Digitalisation in Accountancy Practices

Digitalisation in Accountancy Practices

This article was first published in The CA magazine, the magazine for members and students of ICAS. You can read the original version here.

Jeremy Clarke, ICAS Assistant Director, Practice, talks to The CA about traditional ways of working, embracing new technology – and why you can still have the best of both worlds.

For the past three years, Jeremy Clarke has had the special responsibility for guiding members through the practical implications of the government’s Making Tax Digital programme, which currently obliges VAT-registered businesses to embrace digital processes for taxation, whether they want to or not.

And, it seems, many don’t. “It’s been a bit of a slow burn,” admits Clarke. “Many businesses aren’t really committed to making the technological changes HMRC wants them to make. Essentially, people fall into three camps. That said, there are those who are genuinely embracing it, lock, stock and barrel. They see the benefits of it, and are prepared to endure the short-term upheaval and inconvenience in anticipation of medium- and long-term efficiencies.

“At the other end, you’ve got the ‘this just isn’t for me’ group – those who are burying their heads in the sand and pretending it’s not happening. They think they can keep on doing what they are doing, hoping the government will change its mind and MTD will fall off the agenda. Many businesses have been gently coaxed into implementing MTD by their accountants, who have, yet again, borne a great deal of the burden in helping their clients get across the line.”

But what about the next stage, when HMRC rolls out MTD to all businesses rather than just those which are VAT registered?

“That is a much bigger task,” comments Clarke, “and it presents significant challenges for firms and their clients alike.” He recommends accountancy firms have a clear plan for how they will go about this, rather than trying to be all things to all men. “Unless you have that, you will get pulled in every direction by some clients wanting Sage, some wanting Xero, some wanting QuickBooks or whatever software they see advertised on TV or social media,” he says. “If you try to be too accommodating in that respect, you will spend more time training staff on how to use a multitude of applications, rather than picking one or two platforms and saying that you will be experts in those.”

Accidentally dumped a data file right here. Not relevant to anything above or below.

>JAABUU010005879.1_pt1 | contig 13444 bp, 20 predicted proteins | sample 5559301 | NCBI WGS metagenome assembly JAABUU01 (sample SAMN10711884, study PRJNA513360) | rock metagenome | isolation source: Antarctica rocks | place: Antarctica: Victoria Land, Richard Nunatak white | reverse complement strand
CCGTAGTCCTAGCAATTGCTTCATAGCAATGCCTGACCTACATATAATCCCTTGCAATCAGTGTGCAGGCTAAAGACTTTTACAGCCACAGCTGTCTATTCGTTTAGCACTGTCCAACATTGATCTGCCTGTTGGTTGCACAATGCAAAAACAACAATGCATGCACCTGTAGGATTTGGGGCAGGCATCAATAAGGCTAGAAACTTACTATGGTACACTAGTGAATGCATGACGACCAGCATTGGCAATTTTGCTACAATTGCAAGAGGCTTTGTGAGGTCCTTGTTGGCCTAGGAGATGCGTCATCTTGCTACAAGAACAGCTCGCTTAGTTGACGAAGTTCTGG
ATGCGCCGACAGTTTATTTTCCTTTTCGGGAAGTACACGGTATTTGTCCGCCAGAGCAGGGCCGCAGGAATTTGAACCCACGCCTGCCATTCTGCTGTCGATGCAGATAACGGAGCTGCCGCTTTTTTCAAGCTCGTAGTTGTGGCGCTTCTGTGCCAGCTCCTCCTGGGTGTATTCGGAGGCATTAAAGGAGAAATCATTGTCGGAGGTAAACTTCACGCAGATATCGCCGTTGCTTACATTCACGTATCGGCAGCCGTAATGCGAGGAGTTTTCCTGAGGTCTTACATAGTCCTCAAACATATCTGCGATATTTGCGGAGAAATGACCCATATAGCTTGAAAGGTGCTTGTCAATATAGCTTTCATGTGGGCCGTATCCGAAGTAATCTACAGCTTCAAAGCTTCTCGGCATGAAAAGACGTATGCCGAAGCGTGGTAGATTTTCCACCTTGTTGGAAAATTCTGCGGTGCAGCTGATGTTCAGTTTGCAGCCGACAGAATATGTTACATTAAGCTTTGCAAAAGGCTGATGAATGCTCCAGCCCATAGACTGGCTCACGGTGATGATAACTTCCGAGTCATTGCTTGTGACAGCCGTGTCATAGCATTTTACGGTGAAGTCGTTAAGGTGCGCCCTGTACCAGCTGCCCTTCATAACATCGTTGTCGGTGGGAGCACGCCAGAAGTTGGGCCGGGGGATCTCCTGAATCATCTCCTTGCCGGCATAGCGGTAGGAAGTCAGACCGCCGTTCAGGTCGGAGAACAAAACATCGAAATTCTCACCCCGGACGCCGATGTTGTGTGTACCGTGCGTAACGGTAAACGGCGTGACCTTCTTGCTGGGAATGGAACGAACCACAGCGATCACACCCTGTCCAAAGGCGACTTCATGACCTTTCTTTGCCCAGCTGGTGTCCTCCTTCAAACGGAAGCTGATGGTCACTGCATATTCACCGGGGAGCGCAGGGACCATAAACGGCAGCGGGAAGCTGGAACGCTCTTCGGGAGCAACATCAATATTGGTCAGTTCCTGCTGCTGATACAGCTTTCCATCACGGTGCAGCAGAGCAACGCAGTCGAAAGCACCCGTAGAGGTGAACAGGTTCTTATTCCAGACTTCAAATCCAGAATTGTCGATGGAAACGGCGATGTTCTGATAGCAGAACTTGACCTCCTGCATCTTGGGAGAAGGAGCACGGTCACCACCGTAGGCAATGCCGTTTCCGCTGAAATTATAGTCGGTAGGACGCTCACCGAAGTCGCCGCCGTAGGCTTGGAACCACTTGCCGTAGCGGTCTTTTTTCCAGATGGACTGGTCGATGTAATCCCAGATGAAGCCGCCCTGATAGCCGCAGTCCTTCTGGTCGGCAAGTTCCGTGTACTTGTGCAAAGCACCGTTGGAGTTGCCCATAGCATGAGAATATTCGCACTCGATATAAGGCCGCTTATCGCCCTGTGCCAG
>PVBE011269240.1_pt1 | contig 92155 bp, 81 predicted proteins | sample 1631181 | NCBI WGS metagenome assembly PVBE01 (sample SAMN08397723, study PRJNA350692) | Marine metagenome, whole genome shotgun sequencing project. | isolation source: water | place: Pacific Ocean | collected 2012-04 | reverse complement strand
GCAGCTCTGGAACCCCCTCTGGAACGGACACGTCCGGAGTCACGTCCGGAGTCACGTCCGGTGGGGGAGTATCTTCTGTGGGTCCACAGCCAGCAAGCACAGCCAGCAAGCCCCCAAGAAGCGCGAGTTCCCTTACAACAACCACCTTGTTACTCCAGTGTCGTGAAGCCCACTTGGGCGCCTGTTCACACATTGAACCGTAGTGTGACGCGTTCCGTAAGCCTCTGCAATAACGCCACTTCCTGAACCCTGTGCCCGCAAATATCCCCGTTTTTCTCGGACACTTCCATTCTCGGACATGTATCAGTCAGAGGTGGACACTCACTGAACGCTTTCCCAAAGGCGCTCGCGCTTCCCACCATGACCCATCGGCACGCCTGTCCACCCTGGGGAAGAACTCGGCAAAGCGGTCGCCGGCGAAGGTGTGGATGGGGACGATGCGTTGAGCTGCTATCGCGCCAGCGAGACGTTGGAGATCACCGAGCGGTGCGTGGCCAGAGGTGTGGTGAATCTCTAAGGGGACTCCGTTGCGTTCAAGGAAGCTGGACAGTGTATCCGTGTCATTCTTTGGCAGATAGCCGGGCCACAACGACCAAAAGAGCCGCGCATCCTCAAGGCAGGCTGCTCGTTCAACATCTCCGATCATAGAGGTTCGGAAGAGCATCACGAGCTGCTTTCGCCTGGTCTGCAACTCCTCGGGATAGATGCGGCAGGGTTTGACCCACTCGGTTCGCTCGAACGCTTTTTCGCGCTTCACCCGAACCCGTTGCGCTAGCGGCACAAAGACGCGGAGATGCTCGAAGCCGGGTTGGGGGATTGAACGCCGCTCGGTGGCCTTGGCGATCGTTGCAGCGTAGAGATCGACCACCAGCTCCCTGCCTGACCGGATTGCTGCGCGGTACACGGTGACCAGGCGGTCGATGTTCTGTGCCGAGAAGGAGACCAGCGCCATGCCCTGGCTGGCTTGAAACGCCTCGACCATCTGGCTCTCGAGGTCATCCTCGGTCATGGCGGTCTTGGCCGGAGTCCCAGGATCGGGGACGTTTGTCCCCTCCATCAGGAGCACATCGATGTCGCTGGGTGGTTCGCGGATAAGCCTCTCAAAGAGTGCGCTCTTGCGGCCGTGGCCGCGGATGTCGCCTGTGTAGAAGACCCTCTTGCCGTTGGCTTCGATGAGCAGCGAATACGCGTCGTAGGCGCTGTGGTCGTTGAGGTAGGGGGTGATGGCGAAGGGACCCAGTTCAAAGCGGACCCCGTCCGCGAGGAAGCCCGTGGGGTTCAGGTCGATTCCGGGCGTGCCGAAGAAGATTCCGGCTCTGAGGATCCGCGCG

Flex appeal

Firms should not make the mistake, however, of assuming that inflexibility is the way forward either. Those that are prepared to reengineer their workflows will reap the greatest rewards. This can be done by training staff in automation processes – taking care, of course, to reassure them that they are not putting themselves out of a job.

But there are other ways, too. “Some firms have found innovative solutions by playing to the individual strengths of their people,” says Clarke. “One such approach is to keep a ‘traditional’ firm, which will carry on working as it does now, while recognising that there are people within the business who would be great at doing it in a new, technologically leveraged way.

“A ‘brownfield’ firm is set up sharing the same premises or operating in one close by. It has its own employees and separate modern branding to accompany the technology. It is predominantly online and very compliance-based. The key thing is that you get all the benefits from the automation of the compliance services. The higher-value advisory work – like raising cash or looking at tax efficiencies – is passed on to the traditional firm. It just shows that you can have the best of both worlds.

“Interestingly, one national firm has set up a dedicated team to evangelise to the rest of the business about the benefits of digitalisation and to service clients’ requirements. That works well, too – as long as you recognise that it’s not necessarily going to be a quick or easy process. But if you do it right, there can be tangible internal cost savings in delivering accounts preparation work by implementing an appropriate ‘apps stack’.”

Clouding over

Clarke believes cloud accounting will open new business areas for adaptive firms. “If you embrace it and do app consultancy it will take you to areas that traditionally you might not have got involved in, but which could be quite profitable – for example, with debt collection, credit control and HR compliance work,” he says.

“The beauty is that every industry has specific apps and software that will tie into the core accounting model and which are built for that industry. If you get to know an industry well, then you could develop a profitable niche. It moves accountants from being just bookkeepers to becoming trusted advisers and protects them from automation.”

This has an in-built advantage. It means accountants can tell clients they can make processes less burdensome for them. They could help with everything from automating ordering to streamlining customer relationship management systems, for example. And, if they deliver, they will reap the rewards in trust and reputation, though he also cautions about the obvious downside of any failure.

The future will lie in diversification. “Successful firms will develop ‘app consultancy’ capability and hire people who know what they’re talking about in that area to deliver additional value to clients over and above bookkeeping compliance services. And they won’t all necessarily be accountants.

“Accountants, though, are really well placed to see the opportunities for improvement. If you know how to deliver that, and if you get the right people into your business, people who understand what they are doing, then you have a win-win situation.”

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